HOW DEEP LEARNING IS TREATING HEALTH-BASED ISSUES

Rosie O'Callaghan our consultant managing the role
Posting date: 8/30/2018 8:00 AM
Hospitals are a complicated system of many moving parts both human and machine. In recent years, the role of humans driving the process, entering information, gathering individual records, or arranging medical and billing follow ups, has shifted.

Paper records have become electronic health records and AI is helping streamline bulky processes. AI bots and programs free up time when it comes to arranging follow up medication or helping to make diagnoses and, in some cases, can assist physicians or surgeons making remote calls and decisions.

As Machine Learning and AI enter healthcare, the application of Deep Learning, using data rather than task-based algorithms, is coming into its own. At this year’s KDD event, both Healthcare and Deep Learning were hot topics, with a day of programming dedicated to each.

The Three Ingredients Driving AI Advances:


  • Supply of digital data which can now be created.
  • Development of algorithms to make artificial neural networks.
  • Graphics Processing Unit (GPU) chip architecture pioneered by NVIDIA.

GPUs are used by anyone working in Deep Learning and can be used in any number of ways, such as videos, graphics, and audio recordings to name a few. This type of usage has huge impact on Healthcare’s image, clinical data interpretation, and management. 

For example, Radiology requires consultants to look at medical imagery to determine whether or not there are abnormalities. With the inclusion of Deep Learning, this process could be done in minutes or seconds rather than hours. This is especially important as a diagnosis made is based on findings in the radiological images.

However, Radiology, is not the only instance where health management can utilise Deep Learning and AI. From helping to identify ideal treatments for patients, to helping administrators utilise their resources more effectively and efficiently, there is huge potential for implementation. 

Predictive Analytics in Deep Learning


Healthcare can be hard to predict. But, with the application of Machine Learning, there are some things we can focus on, starting by asking ourselves the following:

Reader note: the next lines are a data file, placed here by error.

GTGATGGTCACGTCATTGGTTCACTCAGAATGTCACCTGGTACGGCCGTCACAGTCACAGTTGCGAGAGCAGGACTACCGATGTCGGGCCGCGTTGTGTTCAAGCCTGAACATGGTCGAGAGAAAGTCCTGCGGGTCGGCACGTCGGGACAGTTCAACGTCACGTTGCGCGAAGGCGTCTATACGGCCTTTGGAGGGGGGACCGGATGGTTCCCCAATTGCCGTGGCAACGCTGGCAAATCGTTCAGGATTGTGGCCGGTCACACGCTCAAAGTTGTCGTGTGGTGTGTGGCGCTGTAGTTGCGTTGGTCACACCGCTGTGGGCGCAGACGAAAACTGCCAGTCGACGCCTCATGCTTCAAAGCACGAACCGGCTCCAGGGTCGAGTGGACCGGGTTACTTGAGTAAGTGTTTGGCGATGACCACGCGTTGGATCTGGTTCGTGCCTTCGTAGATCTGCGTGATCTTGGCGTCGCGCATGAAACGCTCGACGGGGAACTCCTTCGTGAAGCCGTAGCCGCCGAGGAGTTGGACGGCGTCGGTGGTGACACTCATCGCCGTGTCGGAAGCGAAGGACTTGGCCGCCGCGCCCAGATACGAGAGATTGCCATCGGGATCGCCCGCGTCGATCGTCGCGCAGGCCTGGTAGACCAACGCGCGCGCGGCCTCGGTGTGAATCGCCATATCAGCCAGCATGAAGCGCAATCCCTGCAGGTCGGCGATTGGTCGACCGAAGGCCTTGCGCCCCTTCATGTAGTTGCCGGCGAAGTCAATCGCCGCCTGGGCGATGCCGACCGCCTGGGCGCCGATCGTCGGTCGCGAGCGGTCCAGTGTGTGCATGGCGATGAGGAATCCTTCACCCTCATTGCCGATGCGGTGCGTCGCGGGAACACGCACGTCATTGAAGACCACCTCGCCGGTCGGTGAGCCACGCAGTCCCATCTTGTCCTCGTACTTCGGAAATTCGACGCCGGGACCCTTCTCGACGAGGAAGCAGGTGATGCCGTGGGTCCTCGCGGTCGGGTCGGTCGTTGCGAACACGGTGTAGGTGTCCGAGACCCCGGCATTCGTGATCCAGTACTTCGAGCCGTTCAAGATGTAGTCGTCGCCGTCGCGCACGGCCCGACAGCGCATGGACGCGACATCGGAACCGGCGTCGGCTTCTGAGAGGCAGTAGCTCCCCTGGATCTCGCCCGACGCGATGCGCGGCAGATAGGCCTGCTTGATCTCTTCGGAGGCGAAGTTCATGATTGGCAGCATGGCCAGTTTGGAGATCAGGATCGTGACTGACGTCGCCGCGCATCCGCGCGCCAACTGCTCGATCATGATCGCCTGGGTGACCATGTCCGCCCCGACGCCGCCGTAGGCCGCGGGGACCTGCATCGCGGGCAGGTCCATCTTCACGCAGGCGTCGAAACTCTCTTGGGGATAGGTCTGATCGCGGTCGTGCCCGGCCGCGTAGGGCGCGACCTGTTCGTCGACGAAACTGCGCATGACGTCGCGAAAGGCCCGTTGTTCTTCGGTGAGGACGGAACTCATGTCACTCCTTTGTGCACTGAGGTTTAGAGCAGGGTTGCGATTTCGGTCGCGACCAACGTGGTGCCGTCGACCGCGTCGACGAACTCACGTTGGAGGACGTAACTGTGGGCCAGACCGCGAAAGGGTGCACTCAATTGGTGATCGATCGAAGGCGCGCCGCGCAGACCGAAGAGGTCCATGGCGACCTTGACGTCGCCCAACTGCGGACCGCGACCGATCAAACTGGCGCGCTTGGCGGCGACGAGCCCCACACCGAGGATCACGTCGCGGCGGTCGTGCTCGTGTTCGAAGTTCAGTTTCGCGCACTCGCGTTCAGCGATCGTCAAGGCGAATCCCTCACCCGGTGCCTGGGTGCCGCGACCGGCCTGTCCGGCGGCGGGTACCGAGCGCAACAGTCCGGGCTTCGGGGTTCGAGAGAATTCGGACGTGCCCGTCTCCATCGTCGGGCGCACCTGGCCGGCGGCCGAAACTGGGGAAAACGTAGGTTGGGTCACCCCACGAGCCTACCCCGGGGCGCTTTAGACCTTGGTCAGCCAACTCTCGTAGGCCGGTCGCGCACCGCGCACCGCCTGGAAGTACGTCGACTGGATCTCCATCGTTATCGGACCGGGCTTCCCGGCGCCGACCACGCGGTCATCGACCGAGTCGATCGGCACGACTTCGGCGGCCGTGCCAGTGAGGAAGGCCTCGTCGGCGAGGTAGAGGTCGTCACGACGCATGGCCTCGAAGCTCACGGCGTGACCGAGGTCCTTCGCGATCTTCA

• Is it scalable? This may differ based on different hospital systems and how much data wrangling is involved. But, the more straightforward the answer, the better.
  • Is it accurate?  Using Deep Learning data for electronic health records can greatly improve accuracy and avoid the distraction of false alarms.

Predictive modelling can help Healthcare professionals answer the questions above more accurately, including determining which patient will have a particular outcome versus which patient will not. Though this model does not diagnose the patient, it does use the information from data gathered to identify the conditions in which the patient was being treated and predict outcomes. Like a human might pick up nonverbal signals, AI picks up signals based on the data it receives to and helps inform physician’s decisions.

The Patient Journey 


Whether it’s the customer journey or the patient journey, there is a path that needs to be followed. As Deep Learning helps fuel the use of AI in Healthcare, our patient journey becomes less stressful and more streamlined. 

Below are a few ways Deep Learning is helping to facilitate a more efficient health management system:

  • At Home: You go to a doctor because you don’t know what’s wrong. But, how do you know which doctor you should make an appointment with? AI can help. From your home PC, a few clicks and few questions can direct you to the correct provider for your needs.
  • In the Waiting Room: To avoid long wait times, you can check in via an app, have an AI bot ask a number of questions for you to answer to help better prepare the physician for your visit with the goal of a quicker diagnosis.
  • With the Doctor: Referrals are great. But, having to explain your health issue or record, can be daunting. In addition, the doctor to whom you’re referred may have to call your traditional physician and discuss, or he or she may have papers to read cutting into their time with you. Instead, AI standardises how the doctor reads the notes and can lay it out the way the doctor prefers, increasing your time with them and streamlining their process.
  • Patient Follow Up: An AI bot based on Deep Learning algorithms can become part of a provider’s team, checking in, asking a few questions, and sending a friendly reminder email, text, or phone call to remind patients to take continue their course of treatment. 

The introduction of Deep Learning into Data & Analytics has made an impact across many industries, but especially Healthcare. not the least of which has been healthcare. From speech recognition to Natural Language Processing, the effects have been informative and transformational.